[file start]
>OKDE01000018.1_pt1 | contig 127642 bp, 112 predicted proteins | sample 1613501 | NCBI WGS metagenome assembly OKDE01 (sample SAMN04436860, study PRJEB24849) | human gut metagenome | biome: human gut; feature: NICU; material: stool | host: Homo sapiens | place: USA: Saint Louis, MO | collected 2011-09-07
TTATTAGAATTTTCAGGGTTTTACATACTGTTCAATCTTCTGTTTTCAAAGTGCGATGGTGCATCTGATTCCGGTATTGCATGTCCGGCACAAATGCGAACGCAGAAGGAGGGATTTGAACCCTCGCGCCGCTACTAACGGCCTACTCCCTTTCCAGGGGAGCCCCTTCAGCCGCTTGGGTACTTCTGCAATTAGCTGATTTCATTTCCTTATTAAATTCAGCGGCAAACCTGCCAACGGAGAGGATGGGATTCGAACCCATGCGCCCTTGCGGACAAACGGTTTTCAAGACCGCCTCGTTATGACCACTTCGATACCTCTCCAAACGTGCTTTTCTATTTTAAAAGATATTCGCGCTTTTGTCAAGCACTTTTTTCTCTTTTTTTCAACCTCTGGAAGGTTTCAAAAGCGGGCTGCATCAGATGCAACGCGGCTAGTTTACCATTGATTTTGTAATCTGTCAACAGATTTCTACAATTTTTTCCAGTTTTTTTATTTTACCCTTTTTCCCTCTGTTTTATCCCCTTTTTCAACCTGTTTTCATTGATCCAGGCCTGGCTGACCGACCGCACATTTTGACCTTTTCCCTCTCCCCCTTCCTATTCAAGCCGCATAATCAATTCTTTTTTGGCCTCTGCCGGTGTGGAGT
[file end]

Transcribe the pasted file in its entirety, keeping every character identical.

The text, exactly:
>OKDE01000018.1_pt1 | contig 127642 bp, 112 predicted proteins | sample 1613501 | NCBI WGS metagenome assembly OKDE01 (sample SAMN04436860, study PRJEB24849) | human gut metagenome | biome: human gut; feature: NICU; material: stool | host: Homo sapiens | place: USA: Saint Louis, MO | collected 2011-09-07
TTATTAGAATTTTCAGGGTTTTACATACTGTTCAATCTTCTGTTTTCAAAGTGCGATGGTGCATCTGATTCCGGTATTGCATGTCCGGCACAAATGCGAACGCAGAAGGAGGGATTTGAACCCTCGCGCCGCTACTAACGGCCTACTCCCTTTCCAGGGGAGCCCCTTCAGCCGCTTGGGTACTTCTGCAATTAGCTGATTTCATTTCCTTATTAAATTCAGCGGCAAACCTGCCAACGGAGAGGATGGGATTCGAACCCATGCGCCCTTGCGGACAAACGGTTTTCAAGACCGCCTCGTTATGACCACTTCGATACCTCTCCAAACGTGCTTTTCTATTTTAAAAGATATTCGCGCTTTTGTCAAGCACTTTTTTCTCTTTTTTTCAACCTCTGGAAGGTTTCAAAAGCGGGCTGCATCAGATGCAACGCGGCTAGTTTACCATTGATTTTGTAATCTGTCAACAGATTTCTACAATTTTTTCCAGTTTTTTTATTTTACCCTTTTTCCCTCTGTTTTATCCCCTTTTTCAACCTGTTTTCATTGATCCAGGCCTGGCTGACCGACCGCACATTTTGACCTTTTCCCTCTCCCCCTTCCTATTCAAGCCGCATAATCAATTCTTTTTTGGCCTCTGCCGGTGTGGAGT